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What Exactly is Alzheimer’s Disease

As uncommon as the name of the disease sounds, its prevalence and incidence rates are not. In fact, 820,000 people in the UK are affected by this problem. This disease does not discriminate and affects men or women, across all social status and economic position in life.

Alzheimer’s is a progressive and degenerative disease under the umbrella of diseases called dementia. There are around 100 different types of dementia.  It is characterized by disorientation and impaired memory. It is caused by an attack in the brain, affecting one’s memory, thinking skills and judgment. Most patients will experience a change in language ability, in the way they use their mental processes and of course their behaviour. 

http://www.alzheimers.org.uk This film looks at what happens to a brain with Alzheimer’s disease, including the development of amyloid plaques and tau tangle”

While anybody can be affected by this disease, only its primarily those older than age 65 that experience the lagging in their thinking skills and their ability to remember things. Still, there are some who gets Alzheimer’s even when they are just 30 years old but these cases are very rare and only account for a small percentage of the total number of cases. One out of 10 people over the age 65 has Alzheimer’s and nearly half of these patients are over 85 years old. 25 million of the UK population have a close friend or family member with dome form of dementia.

In addition to old age, family history of can also predispose someone to this condition. This is because Alzheimer’s is said to be caused by a problem in the genetic mutations. Still, when you study Alzheimer cases,  it is can also be associated with a host of other factors besides genes. In fact, environmental factors such as hobbies and mental pursuits are things that can help prevent the onset of the problem.

What is difficult with Alzheimer’s is the fact that its symptoms mimic the signs of old age. At the beginning, there will be some memory loss. The person with Alzheimer’s will also experience confusion and disorientation even with things that they are used to doing. The trick is to make sure that one can recognize what normal memory loss is in comparison to memory loss associated with the onset of Alzheimer’s.

Often, there will be a gradual memory loss and difficulty with reading and writing or to thinking clearly.  After which decline in the ability to perform tasks that are already automatic and routine will ensure.  In the terminal stage, the patients may even forget how to brush their teeth or how to use a spoon and fork, something that is almost automatic with people not affected by Alzheimer’s disease.

There will also be difficulty in learning new things and in memorizing things. Some patients may even forget the language that they are speaking with while others will no longer recognize their family. Personality will change in terms of the way they communicate with other people and the way they behave.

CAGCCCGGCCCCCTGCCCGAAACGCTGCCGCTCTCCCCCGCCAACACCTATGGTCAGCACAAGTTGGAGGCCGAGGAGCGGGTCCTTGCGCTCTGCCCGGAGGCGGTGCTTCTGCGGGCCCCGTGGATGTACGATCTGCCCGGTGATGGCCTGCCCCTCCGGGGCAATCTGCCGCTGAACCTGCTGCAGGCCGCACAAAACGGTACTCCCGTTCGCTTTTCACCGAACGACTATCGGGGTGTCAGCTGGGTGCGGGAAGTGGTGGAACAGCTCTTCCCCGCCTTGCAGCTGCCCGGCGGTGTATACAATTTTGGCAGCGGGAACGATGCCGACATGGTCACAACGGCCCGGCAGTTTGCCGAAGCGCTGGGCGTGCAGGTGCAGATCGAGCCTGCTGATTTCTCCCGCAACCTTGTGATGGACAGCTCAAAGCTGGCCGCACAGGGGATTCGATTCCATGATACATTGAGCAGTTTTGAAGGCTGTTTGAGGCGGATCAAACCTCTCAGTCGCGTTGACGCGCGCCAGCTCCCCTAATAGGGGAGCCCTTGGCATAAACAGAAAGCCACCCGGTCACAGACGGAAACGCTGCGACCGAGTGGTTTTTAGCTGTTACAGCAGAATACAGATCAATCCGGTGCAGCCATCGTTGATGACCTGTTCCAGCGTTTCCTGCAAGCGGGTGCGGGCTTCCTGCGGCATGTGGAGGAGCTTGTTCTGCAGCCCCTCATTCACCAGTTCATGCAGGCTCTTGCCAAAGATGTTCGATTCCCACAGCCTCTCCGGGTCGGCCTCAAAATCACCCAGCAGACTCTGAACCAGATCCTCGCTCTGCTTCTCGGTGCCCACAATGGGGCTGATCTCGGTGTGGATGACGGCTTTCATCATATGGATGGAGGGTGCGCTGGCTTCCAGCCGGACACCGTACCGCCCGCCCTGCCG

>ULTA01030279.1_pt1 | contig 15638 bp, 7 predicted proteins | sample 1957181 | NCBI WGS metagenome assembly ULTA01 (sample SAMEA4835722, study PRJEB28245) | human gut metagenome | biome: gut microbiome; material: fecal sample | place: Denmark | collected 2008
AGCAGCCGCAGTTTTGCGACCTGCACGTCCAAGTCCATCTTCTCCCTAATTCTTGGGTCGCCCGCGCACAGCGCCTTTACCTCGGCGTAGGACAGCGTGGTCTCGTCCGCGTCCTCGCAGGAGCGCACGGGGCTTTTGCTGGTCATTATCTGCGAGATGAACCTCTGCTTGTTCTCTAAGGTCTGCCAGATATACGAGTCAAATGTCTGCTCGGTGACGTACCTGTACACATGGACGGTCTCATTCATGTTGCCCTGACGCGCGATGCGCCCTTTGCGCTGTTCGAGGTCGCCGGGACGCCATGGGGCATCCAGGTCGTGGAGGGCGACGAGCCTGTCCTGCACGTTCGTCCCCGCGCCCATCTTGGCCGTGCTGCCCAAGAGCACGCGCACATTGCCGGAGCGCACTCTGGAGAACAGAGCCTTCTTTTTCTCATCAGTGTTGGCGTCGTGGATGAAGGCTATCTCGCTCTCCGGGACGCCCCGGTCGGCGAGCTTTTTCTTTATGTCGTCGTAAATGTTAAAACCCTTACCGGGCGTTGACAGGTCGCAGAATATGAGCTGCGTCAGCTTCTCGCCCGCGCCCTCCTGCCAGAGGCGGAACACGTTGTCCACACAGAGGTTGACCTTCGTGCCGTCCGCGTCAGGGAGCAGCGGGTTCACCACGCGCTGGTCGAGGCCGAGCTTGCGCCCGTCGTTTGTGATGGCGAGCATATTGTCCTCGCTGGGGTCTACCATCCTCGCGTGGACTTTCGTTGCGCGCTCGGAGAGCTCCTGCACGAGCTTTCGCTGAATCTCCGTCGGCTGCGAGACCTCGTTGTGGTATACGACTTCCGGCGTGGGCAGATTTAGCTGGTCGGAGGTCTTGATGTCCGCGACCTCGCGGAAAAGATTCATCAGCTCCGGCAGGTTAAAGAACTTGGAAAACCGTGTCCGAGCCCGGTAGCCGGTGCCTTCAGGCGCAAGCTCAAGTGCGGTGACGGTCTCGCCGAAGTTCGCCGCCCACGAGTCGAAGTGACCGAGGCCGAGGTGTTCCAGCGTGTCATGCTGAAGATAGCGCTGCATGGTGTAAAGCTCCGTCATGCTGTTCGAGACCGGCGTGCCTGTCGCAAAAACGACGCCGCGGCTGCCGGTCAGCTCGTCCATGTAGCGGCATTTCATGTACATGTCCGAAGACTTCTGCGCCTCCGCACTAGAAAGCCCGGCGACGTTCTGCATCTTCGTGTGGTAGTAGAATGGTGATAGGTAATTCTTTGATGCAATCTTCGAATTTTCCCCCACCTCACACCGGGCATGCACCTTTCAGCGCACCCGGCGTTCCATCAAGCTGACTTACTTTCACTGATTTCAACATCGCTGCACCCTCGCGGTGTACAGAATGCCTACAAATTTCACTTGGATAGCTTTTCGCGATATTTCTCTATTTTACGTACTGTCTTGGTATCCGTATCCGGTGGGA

There is actually no change in personality per se but because of the problems in their memory, they may appear aloof and suspicious perhaps because they cannot recognize the people that they know before. Some may even become extremely fearful and passive for the simple fact that they cannot remember you. As the disease worsens, the patient will then become so incapable of taking care of themselves that they will require help even in eating and in sleeping.

So that is what Alzheimer’s disease is but its so much more as we found when our dad was diagnosed with it.  It stole his personality and character and until as is said above he did not recognise even the closest of family.  It then slowly debilitates his mental faculties and in the process causes his body to break down.  As we sadly found out Alzheimer’s is a fatal disease which cannot be cured.

 Following the experience with our dad and Alzheimer’s disease my brother Chris and I are on a crusade to raise £20,000 to help with Alzheimer’s research and support.  Chris has written and produced and recorded a song and a video of a song called “Worried About My Daddy”. Please, Please, Please go to our website http://worriedaboutmydaddy.com/ to listened to and DOWNLOAD the song or watch the video introduced by not other than Sir Cliff Richard.  If you can afford donate to our worthy cause it would be very much appreciated.

If you are currently facing a situation that a loved one is affected by Alzheimer’s don’t give up you are all they have and even though they may not recognise you a lot of the time there will be times when they do and that is the little ray of light that will keep you going.

The very best of wishes

Dave and Chris ward
Website: http://worriedaboutmydaddy.com/
Facebook: https://www.facebook.com/pages/Worried-About-My-Daddy-Alzheimers/162864977222454?ref=hl

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